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Equations such as $y=x+2$ are called linear equations. In this lesson you will study this and other similar equations, learn about their graphs, and learn why they are called linear.
Click to graph the equation $y=x$ on the grid to the left. If there are any points that aren’t on the line, you have made a mistake in the table. Correct any mistakes you find so that all of the points are on the line.
Click to look at the graphs of $y_1=x$ and $y=x+2$. Correct any mistakes you have made in the table so that all of the blue points are on the blue line.
Click to see the graphs of $y_1=x$, $y_2=x+2$, and $y=x-2$. Correct any mistakes you have made in the table so that all of the green points are on the green line.
This is why the equations $y_1=x$, $y_2=x+2$, and $y=x-2$ are called linear equations: because their graphs are lines.
For each of the three equations we have graphed, find the point where that equation’s graph crosses the $y$-axis (the vertical axis with the arrow at the top). What are the $(x,y)$ coordinates of that point for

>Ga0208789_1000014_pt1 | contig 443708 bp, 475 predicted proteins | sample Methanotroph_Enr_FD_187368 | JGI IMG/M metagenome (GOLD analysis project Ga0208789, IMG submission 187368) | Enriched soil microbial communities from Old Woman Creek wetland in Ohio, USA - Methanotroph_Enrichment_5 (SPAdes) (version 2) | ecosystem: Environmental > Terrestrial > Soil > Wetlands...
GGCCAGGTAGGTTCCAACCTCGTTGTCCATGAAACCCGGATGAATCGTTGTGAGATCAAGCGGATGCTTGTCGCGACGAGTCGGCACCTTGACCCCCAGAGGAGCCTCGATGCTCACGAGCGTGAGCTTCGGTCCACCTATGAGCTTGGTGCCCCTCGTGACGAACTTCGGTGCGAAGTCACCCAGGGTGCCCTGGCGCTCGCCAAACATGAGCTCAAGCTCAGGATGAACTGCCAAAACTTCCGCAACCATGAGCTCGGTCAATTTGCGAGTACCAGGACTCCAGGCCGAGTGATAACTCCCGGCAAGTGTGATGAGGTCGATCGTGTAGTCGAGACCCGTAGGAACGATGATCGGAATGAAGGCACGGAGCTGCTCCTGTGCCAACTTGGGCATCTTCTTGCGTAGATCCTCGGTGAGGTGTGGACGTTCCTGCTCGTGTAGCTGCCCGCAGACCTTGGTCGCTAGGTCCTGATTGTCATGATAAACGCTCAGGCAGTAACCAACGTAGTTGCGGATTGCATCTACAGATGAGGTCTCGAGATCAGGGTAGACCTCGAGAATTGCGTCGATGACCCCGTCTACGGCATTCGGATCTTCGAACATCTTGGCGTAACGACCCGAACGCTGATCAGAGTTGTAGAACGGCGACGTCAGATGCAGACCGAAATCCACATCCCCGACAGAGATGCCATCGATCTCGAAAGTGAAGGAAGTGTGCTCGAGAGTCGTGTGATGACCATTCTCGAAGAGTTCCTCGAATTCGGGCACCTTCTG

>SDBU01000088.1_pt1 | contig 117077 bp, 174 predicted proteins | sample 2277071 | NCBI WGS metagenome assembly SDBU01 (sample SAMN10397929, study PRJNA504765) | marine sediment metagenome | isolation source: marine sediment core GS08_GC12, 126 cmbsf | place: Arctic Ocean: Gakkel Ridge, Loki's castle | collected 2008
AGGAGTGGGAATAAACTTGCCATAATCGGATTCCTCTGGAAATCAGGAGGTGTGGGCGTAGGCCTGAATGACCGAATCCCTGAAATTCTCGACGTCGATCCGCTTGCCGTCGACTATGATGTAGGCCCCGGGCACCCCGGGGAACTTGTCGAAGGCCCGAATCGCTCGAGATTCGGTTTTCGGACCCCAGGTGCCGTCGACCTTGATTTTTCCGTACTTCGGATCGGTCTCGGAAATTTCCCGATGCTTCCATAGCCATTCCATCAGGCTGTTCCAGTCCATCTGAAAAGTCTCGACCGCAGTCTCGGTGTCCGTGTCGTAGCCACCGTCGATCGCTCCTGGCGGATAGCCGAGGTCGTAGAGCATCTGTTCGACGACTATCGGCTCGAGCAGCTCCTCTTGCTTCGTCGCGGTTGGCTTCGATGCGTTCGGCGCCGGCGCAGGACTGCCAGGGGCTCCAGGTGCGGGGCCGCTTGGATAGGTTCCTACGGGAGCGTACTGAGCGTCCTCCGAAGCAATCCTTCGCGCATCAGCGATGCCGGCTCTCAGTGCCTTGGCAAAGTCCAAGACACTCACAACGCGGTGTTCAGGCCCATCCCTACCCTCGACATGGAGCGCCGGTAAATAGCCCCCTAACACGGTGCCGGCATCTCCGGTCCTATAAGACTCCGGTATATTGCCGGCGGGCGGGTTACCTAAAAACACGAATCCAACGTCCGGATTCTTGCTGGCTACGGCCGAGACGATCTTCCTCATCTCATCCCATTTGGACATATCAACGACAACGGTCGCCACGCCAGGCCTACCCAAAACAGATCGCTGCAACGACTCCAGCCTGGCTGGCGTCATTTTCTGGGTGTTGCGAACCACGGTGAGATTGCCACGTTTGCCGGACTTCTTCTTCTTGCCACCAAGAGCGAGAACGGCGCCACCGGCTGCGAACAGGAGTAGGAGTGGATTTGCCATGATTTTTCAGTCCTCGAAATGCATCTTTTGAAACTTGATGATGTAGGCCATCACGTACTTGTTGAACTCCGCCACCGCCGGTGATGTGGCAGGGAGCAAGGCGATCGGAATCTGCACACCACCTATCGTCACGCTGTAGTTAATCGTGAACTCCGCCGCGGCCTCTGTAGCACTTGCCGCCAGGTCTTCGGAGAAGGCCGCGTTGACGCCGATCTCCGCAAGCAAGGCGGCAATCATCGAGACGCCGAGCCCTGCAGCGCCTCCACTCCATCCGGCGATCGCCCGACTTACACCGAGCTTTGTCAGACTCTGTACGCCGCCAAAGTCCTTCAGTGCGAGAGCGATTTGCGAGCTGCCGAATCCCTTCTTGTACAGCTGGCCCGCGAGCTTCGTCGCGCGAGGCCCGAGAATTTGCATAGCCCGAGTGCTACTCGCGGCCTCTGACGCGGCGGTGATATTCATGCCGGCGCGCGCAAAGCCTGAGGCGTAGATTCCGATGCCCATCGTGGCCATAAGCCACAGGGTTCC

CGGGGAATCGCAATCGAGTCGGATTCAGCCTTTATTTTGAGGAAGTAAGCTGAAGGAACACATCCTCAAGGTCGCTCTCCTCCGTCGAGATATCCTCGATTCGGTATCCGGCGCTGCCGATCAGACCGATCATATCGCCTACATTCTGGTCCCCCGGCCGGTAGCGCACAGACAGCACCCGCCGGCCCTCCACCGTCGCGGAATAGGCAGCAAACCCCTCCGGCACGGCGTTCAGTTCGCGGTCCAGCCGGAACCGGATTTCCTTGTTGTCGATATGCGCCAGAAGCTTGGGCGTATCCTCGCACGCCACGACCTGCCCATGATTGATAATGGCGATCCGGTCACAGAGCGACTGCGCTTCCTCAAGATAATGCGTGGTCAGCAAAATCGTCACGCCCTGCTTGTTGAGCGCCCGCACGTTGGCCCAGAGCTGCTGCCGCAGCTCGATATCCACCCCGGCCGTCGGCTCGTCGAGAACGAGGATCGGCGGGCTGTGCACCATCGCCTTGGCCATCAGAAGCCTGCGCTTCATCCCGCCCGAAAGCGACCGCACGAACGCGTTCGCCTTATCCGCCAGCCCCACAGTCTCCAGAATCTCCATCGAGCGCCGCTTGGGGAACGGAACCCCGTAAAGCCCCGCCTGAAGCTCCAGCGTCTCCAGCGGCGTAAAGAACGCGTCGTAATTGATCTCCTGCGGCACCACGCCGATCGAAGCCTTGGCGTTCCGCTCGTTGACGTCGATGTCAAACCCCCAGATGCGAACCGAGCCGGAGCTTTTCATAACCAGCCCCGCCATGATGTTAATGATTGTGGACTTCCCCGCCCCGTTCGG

The point where a line crosses the vertical axis or $y$-axis is commonly called the $y$-intercept of the line.
The blue line is the graph of $y_1=x+4$, the red line is the graph of $y_2=x$, and the green line is the graph of $y_3=x-4$. Use the slider in the lower left portion of your screen to change the value of $b$ in the equation $y=x+b$ (the purple line).
Use the slider to change the value of $b$ and complete the table below. The equation for $y$ is shown below the grid.
The $y$-axis is the place where $x=0$. So you can also find the $y$-intercept of a line algebraically: by setting $x=0$ in the equation for that line.
Each row of this table gives an equation for a line. By setting $x$ to $0$ in that equation, find the $y$-intercept of that line.
Based on these last two questions, you can see that:
The $y$-intercept of the line $y=x+b$ is the point $(0, b)$.